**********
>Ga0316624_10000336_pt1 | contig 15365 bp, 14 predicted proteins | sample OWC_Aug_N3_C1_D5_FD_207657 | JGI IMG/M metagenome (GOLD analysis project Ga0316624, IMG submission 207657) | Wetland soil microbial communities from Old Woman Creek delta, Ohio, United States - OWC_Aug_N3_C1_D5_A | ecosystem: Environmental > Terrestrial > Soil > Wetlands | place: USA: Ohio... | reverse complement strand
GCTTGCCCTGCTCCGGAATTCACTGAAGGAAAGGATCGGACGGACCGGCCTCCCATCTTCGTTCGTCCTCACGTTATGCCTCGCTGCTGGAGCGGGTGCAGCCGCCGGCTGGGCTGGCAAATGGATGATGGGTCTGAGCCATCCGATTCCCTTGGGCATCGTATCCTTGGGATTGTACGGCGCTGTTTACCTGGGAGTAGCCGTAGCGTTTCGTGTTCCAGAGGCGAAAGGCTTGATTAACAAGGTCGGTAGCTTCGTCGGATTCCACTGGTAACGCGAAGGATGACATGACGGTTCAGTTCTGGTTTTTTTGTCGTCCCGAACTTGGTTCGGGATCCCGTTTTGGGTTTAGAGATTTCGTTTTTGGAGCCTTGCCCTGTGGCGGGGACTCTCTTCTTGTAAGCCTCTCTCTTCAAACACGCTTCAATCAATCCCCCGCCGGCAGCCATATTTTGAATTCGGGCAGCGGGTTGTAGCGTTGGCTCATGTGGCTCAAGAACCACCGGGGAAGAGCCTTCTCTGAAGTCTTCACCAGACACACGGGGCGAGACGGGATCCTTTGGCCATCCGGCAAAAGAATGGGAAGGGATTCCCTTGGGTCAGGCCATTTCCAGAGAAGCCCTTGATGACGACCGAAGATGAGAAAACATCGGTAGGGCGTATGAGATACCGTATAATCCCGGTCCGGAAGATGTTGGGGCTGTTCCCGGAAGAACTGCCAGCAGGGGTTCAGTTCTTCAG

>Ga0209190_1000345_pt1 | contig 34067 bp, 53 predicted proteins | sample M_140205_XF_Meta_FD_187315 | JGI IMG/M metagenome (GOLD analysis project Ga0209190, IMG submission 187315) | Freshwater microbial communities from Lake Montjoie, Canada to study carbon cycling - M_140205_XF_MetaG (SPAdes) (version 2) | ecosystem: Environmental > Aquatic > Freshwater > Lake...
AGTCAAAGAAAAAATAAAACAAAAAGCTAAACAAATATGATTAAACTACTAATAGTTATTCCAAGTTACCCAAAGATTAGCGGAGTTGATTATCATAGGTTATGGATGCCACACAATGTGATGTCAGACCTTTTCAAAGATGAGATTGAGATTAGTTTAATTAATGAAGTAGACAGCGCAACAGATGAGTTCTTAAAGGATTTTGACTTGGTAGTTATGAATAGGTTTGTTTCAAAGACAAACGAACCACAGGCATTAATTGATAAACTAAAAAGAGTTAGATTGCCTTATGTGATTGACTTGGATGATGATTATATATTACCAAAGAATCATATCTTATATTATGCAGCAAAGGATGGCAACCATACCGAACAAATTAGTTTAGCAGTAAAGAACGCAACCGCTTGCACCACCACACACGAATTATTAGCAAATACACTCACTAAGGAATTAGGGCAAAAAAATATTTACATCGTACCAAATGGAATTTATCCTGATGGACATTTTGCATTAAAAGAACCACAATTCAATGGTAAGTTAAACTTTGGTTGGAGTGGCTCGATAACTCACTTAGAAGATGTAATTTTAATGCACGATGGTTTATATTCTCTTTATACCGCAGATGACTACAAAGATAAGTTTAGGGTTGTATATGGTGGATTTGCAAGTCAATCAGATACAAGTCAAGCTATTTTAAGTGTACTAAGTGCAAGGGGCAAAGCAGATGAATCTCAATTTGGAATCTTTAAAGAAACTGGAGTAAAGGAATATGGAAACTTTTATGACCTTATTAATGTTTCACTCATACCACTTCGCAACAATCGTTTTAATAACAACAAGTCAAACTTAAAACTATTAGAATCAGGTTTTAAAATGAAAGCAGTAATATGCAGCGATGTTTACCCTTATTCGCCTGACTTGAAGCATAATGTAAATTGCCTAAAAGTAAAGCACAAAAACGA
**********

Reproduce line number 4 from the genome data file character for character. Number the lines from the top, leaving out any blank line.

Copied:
AGTCAAAGAAAAAATAAAACAAAAAGCTAAACAAATATGATTAAACTACTAATAGTTATTCCAAGTTACCCAAAGATTAGCGGAGTTGATTATCATAGGTTATGGATGCCACACAATGTGATGTCAGACCTTTTCAAAGATGAGATTGAGATTAGTTTAATTAATGAAGTAGACAGCGCAACAGATGAGTTCTTAAAGGATTTTGACTTGGTAGTTATGAATAGGTTTGTTTCAAAGACAAACGAACCACAGGCATTAATTGATAAACTAAAAAGAGTTAGATTGCCTTATGTGATTGACTTGGATGATGATTATATATTACCAAAGAATCATATCTTATATTATGCAGCAAAGGATGGCAACCATACCGAACAAATTAGTTTAGCAGTAAAGAACGCAACCGCTTGCACCACCACACACGAATTATTAGCAAATACACTCACTAAGGAATTAGGGCAAAAAAATATTTACATCGTACCAAATGGAATTTATCCTGATGGACATTTTGCATTAAAAGAACCACAATTCAATGGTAAGTTAAACTTTGGTTGGAGTGGCTCGATAACTCACTTAGAAGATGTAATTTTAATGCACGATGGTTTATATTCTCTTTATACCGCAGATGACTACAAAGATAAGTTTAGGGTTGTATATGGTGGATTTGCAAGTCAATCAGATACAAGTCAAGCTATTTTAAGTGTACTAAGTGCAAGGGGCAAAGCAGATGAATCTCAATTTGGAATCTTTAAAGAAACTGGAGTAAAGGAATATGGAAACTTTTATGACCTTATTAATGTTTCACTCATACCACTTCGCAACAATCGTTTTAATAACAACAAGTCAAACTTAAAACTATTAGAATCAGGTTTTAAAATGAAAGCAGTAATATGCAGCGATGTTTACCCTTATTCGCCTGACTTGAAGCATAATGTAAATTGCCTAAAAGTAAAGCACAAAAACGA